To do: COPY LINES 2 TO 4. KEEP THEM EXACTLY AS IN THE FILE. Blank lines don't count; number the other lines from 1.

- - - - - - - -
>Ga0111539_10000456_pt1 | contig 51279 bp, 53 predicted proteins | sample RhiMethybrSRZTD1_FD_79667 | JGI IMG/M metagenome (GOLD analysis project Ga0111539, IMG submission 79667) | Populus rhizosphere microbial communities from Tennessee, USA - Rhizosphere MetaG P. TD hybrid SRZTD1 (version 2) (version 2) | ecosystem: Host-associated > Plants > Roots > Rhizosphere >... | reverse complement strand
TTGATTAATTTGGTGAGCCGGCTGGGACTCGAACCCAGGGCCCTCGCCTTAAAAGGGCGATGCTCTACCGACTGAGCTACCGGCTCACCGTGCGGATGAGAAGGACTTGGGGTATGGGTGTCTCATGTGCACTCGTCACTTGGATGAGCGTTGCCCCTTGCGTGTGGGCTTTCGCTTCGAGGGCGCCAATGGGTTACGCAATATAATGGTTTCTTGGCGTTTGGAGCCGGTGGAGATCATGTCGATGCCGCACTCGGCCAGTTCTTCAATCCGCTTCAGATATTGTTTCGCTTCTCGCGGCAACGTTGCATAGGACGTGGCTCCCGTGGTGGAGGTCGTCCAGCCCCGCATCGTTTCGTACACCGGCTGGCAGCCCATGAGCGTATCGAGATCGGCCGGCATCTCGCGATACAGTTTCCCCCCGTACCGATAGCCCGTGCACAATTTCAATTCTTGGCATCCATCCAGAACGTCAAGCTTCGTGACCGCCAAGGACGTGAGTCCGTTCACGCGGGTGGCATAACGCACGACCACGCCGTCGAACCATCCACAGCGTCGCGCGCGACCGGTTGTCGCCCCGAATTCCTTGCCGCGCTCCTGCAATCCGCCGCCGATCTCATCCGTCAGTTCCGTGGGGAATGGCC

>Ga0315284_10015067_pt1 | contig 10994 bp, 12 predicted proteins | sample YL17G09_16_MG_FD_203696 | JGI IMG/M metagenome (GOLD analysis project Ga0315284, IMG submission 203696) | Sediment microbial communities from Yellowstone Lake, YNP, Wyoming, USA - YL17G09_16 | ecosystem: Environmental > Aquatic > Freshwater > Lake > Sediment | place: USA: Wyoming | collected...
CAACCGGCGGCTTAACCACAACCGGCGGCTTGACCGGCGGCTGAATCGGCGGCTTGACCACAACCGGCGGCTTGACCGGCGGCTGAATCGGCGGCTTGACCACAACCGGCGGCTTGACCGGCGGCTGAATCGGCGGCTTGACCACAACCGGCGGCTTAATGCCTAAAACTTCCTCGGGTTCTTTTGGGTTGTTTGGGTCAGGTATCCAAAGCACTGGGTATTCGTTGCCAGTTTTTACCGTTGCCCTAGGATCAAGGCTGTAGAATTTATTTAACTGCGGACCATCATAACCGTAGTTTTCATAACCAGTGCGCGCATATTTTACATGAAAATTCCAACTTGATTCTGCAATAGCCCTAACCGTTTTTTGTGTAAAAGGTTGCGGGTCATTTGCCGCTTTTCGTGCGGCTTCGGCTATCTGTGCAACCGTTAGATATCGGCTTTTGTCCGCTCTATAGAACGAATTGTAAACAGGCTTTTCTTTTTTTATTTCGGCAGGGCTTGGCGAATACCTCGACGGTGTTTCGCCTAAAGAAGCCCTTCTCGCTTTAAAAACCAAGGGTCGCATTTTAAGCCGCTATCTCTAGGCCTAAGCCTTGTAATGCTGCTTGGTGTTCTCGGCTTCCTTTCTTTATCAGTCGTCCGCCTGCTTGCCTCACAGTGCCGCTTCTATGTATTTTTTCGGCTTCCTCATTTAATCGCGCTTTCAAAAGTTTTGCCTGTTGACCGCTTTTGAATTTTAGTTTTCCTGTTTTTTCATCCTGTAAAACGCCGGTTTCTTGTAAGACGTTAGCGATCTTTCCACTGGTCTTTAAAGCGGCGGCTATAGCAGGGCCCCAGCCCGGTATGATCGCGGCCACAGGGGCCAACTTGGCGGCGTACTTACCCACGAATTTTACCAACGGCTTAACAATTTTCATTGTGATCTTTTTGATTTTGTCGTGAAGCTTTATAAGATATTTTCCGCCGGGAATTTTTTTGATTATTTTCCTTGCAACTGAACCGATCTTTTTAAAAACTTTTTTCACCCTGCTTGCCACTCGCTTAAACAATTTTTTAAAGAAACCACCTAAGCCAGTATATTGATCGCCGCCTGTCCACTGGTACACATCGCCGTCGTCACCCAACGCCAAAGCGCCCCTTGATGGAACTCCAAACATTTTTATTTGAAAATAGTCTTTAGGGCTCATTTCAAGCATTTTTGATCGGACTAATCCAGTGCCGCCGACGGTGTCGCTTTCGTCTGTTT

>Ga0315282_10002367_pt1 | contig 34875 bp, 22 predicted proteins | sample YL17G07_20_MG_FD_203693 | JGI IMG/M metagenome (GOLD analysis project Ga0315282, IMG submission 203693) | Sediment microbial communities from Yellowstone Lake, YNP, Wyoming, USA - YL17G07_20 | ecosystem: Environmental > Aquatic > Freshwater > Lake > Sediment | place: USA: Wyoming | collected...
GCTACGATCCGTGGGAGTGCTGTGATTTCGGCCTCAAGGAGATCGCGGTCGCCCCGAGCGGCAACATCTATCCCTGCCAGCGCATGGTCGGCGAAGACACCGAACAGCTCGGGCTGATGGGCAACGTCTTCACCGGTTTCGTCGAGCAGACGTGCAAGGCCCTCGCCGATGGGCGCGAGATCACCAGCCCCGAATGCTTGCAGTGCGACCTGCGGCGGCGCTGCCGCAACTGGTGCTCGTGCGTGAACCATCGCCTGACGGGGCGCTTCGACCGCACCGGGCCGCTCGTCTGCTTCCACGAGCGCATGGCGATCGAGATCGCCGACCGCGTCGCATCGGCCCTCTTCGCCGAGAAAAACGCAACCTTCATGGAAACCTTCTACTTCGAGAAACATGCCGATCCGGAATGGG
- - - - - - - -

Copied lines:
TTGATTAATTTGGTGAGCCGGCTGGGACTCGAACCCAGGGCCCTCGCCTTAAAAGGGCGATGCTCTACCGACTGAGCTACCGGCTCACCGTGCGGATGAGAAGGACTTGGGGTATGGGTGTCTCATGTGCACTCGTCACTTGGATGAGCGTTGCCCCTTGCGTGTGGGCTTTCGCTTCGAGGGCGCCAATGGGTTACGCAATATAATGGTTTCTTGGCGTTTGGAGCCGGTGGAGATCATGTCGATGCCGCACTCGGCCAGTTCTTCAATCCGCTTCAGATATTGTTTCGCTTCTCGCGGCAACGTTGCATAGGACGTGGCTCCCGTGGTGGAGGTCGTCCAGCCCCGCATCGTTTCGTACACCGGCTGGCAGCCCATGAGCGTATCGAGATCGGCCGGCATCTCGCGATACAGTTTCCCCCCGTACCGATAGCCCGTGCACAATTTCAATTCTTGGCATCCATCCAGAACGTCAAGCTTCGTGACCGCCAAGGACGTGAGTCCGTTCACGCGGGTGGCATAACGCACGACCACGCCGTCGAACCATCCACAGCGTCGCGCGCGACCGGTTGTCGCCCCGAATTCCTTGCCGCGCTCCTGCAATCCGCCGCCGATCTCATCCGTCAGTTCCGTGGGGAATGGCC

>Ga0315284_10015067_pt1 | contig 10994 bp, 12 predicted proteins | sample YL17G09_16_MG_FD_203696 | JGI IMG/M metagenome (GOLD analysis project Ga0315284, IMG submission 203696) | Sediment microbial communities from Yellowstone Lake, YNP, Wyoming, USA - YL17G09_16 | ecosystem: Environmental > Aquatic > Freshwater > Lake > Sediment | place: USA: Wyoming | collected...
CAACCGGCGGCTTAACCACAACCGGCGGCTTGACCGGCGGCTGAATCGGCGGCTTGACCACAACCGGCGGCTTGACCGGCGGCTGAATCGGCGGCTTGACCACAACCGGCGGCTTGACCGGCGGCTGAATCGGCGGCTTGACCACAACCGGCGGCTTAATGCCTAAAACTTCCTCGGGTTCTTTTGGGTTGTTTGGGTCAGGTATCCAAAGCACTGGGTATTCGTTGCCAGTTTTTACCGTTGCCCTAGGATCAAGGCTGTAGAATTTATTTAACTGCGGACCATCATAACCGTAGTTTTCATAACCAGTGCGCGCATATTTTACATGAAAATTCCAACTTGATTCTGCAATAGCCCTAACCGTTTTTTGTGTAAAAGGTTGCGGGTCATTTGCCGCTTTTCGTGCGGCTTCGGCTATCTGTGCAACCGTTAGATATCGGCTTTTGTCCGCTCTATAGAACGAATTGTAAACAGGCTTTTCTTTTTTTATTTCGGCAGGGCTTGGCGAATACCTCGACGGTGTTTCGCCTAAAGAAGCCCTTCTCGCTTTAAAAACCAAGGGTCGCATTTTAAGCCGCTATCTCTAGGCCTAAGCCTTGTAATGCTGCTTGGTGTTCTCGGCTTCCTTTCTTTATCAGTCGTCCGCCTGCTTGCCTCACAGTGCCGCTTCTATGTATTTTTTCGGCTTCCTCATTTAATCGCGCTTTCAAAAGTTTTGCCTGTTGACCGCTTTTGAATTTTAGTTTTCCTGTTTTTTCATCCTGTAAAACGCCGGTTTCTTGTAAGACGTTAGCGATCTTTCCACTGGTCTTTAAAGCGGCGGCTATAGCAGGGCCCCAGCCCGGTATGATCGCGGCCACAGGGGCCAACTTGGCGGCGTACTTACCCACGAATTTTACCAACGGCTTAACAATTTTCATTGTGATCTTTTTGATTTTGTCGTGAAGCTTTATAAGATATTTTCCGCCGGGAATTTTTTTGATTATTTTCCTTGCAACTGAACCGATCTTTTTAAAAACTTTTTTCACCCTGCTTGCCACTCGCTTAAACAATTTTTTAAAGAAACCACCTAAGCCAGTATATTGATCGCCGCCTGTCCACTGGTACACATCGCCGTCGTCACCCAACGCCAAAGCGCCCCTTGATGGAACTCCAAACATTTTTATTTGAAAATAGTCTTTAGGGCTCATTTCAAGCATTTTTGATCGGACTAATCCAGTGCCGCCGACGGTGTCGCTTTCGTCTGTTT